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Eph Reactions To the Death of Bin Laden

A sampling from across the political and intellectual spectrum:


Williams Couples

Given how much we complained how little dating there was at Williams when we were students, it’s fascinating how many of my classmates are married to each other.  And of those couples that formed while we were in the Purple Valley, it seems the better part survived long after those happy golden years.

As I drive now down the eastern seaboard, heading first south before turning north with the ultimate destination of Williamstown for my reunion, I have visited family members and friends, including two Williams couples.  I am now in Charlotte, North Carolina. staying in the home of a good friend from the Class of 1987 and her husband, also of that year.

They are now the second coupled classmates I have met on this journey, the others from 1984.  Pardon the double negative, but I had never not known the elder couple as anything but a couple.  What I didn’t know was that they waited until five years after Williams to marry.

I had just always assumed that they would.

As to the second couple (whose hospitality I now enjoy), well, I can still recall learning of their romance when she wrote me in Germany (where I was then living), telling me of this guy she met and had started dating.

Now, these couples met at Williams, but going through my reunion book, I found quite a number of couples who got together only after graduation.  Perhaps, some day, someone will study why it is that people who knew each other as Williams waited until after graduation to connect.  But, for now, I will just note the high percentage of people who started dating at Williams and ended up married.

From my experience at least, It seems almost that if the relationship survived Williams, it would survive into the real world.


Blatt ’85 on Coakley ’75

Dan Blatt ’85 on Martha Coakley’s ’75 loss.

Perhaps, because I was dining with my fellow Ephs (graduates of Williams College) last night that I defended our fellow alum Martha Coakley as I had on this blog just after her defeat last week. She was waging the right kind of campaign for a special election in a jurisdiction which overwhelmingly favored her party.

When, however, she began to realize she had a race on her hands, her campaign had about ten days to shift strategies before voters trooped to the polls. Now, in the wake of her defeat in that overwhelmingly Democratic jurisdiction, national Democrats are already hitting the panic button even though there are more than nine months until Election Day. While Democrats don’t have the full length of a human gestation cycle to come up with a new strategy, they have time.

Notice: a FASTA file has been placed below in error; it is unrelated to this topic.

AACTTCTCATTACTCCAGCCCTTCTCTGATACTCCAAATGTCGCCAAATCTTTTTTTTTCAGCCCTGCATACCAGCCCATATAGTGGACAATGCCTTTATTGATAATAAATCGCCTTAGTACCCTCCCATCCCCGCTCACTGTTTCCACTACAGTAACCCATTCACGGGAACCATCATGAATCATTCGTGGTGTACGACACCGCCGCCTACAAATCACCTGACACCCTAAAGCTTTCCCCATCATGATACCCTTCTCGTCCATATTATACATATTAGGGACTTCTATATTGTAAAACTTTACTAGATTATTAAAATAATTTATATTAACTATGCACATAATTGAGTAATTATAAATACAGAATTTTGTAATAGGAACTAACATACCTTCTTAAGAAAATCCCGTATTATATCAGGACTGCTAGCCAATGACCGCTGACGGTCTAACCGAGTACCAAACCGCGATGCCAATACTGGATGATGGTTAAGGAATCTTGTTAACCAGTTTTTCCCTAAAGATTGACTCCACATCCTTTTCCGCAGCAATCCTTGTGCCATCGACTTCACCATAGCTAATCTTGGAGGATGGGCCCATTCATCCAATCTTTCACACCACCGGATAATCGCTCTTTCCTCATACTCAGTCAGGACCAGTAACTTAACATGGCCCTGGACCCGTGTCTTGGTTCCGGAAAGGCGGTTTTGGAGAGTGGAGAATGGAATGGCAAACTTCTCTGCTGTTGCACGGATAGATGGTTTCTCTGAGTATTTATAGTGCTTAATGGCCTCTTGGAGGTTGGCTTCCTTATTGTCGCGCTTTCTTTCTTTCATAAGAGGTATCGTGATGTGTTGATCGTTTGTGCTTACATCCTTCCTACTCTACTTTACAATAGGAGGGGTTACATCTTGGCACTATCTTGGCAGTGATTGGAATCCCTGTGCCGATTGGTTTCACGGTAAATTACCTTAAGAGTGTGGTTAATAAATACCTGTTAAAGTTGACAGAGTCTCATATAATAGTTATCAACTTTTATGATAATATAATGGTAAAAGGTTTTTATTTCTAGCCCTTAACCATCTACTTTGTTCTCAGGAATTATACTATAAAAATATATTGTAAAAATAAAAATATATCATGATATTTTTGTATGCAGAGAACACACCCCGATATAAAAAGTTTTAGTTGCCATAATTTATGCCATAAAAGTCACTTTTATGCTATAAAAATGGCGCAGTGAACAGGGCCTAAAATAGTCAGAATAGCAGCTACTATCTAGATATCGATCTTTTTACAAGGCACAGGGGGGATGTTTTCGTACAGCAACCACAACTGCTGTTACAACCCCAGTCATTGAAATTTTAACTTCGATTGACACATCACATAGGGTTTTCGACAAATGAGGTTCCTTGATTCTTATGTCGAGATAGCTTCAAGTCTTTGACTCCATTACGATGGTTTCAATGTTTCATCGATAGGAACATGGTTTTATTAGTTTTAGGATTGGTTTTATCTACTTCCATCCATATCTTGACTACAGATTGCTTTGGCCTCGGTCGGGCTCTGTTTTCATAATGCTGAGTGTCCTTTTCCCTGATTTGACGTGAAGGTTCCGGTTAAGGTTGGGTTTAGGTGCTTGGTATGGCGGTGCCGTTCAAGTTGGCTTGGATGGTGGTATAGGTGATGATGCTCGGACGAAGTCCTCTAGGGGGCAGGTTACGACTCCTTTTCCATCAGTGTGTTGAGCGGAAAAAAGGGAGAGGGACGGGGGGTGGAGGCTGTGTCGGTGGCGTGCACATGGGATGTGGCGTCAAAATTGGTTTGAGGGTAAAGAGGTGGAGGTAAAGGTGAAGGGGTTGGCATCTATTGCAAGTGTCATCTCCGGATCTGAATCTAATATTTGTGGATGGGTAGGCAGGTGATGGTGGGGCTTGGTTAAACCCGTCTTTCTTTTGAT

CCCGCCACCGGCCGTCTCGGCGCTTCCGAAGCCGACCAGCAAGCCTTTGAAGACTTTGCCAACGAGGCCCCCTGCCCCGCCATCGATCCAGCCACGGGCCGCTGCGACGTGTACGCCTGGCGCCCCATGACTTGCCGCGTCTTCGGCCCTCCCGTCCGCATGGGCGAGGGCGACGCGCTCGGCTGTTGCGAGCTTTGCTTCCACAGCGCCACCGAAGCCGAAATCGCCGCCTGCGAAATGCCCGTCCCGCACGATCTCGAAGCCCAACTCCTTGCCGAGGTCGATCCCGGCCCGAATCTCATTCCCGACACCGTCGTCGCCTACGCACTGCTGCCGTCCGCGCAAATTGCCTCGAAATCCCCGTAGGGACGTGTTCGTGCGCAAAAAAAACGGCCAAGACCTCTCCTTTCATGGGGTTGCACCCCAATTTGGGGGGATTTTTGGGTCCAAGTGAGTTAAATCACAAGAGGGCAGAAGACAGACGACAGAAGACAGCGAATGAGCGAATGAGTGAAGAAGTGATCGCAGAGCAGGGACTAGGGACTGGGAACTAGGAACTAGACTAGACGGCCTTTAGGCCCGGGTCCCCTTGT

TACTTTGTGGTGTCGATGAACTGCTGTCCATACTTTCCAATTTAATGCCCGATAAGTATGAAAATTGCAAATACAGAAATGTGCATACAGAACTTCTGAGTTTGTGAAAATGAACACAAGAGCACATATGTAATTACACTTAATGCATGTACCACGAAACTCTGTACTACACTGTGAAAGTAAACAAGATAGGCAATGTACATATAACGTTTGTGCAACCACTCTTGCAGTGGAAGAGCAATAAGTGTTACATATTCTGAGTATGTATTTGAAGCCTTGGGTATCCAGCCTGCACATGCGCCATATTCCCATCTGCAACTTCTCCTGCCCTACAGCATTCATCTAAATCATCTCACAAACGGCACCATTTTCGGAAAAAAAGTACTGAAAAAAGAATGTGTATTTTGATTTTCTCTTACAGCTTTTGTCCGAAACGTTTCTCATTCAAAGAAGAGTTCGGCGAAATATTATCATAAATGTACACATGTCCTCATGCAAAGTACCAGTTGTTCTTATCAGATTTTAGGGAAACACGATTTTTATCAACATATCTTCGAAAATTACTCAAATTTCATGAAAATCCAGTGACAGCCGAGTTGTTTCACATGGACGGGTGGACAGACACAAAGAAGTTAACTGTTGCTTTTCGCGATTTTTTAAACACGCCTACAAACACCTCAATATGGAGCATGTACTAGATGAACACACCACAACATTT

National Democrats don’t have the same excuse Mrs Coakley did. In that accelerated campaign, the Massachusetts Democrat didn’t have much time to shift strategy. Where Democrats have months, she had days. They’re hitting the panic button when they should be deciphering the results, reviewing the change in the electorate and developing a strategy to respond to those results and those changes.

I think that the debate over Coakley’s loss is one of the more interesting political discussions happening right now, as we have seen at EphBlog in recent threads. Consider John Judis writing at TNR:

The senior citizen vote overlaps to some extent with the white working-class vote, but it has a special importance because these voters come out disproportionately in midterm elections. If the Democrats continue to lose the senior vote, as Coakley appears to have done in Massachusetts yesterday, they will get clobbered in November 2010. We’re not talking two or three senate seats, but as many as eight, and not 20 or 25 House seats, but maybe between 30 and 40. To avoid a calamity on that level, Democrats will have to answer a difficult question: Why have these two groups distanced themselves in the last year, and particularly in the last few months, from Obama and the party?

Read the whole thing. Much of Judis’s argument (and neither he nor TNR are notably rightwing) parallels PTC’s claims about the “Townie Vote.”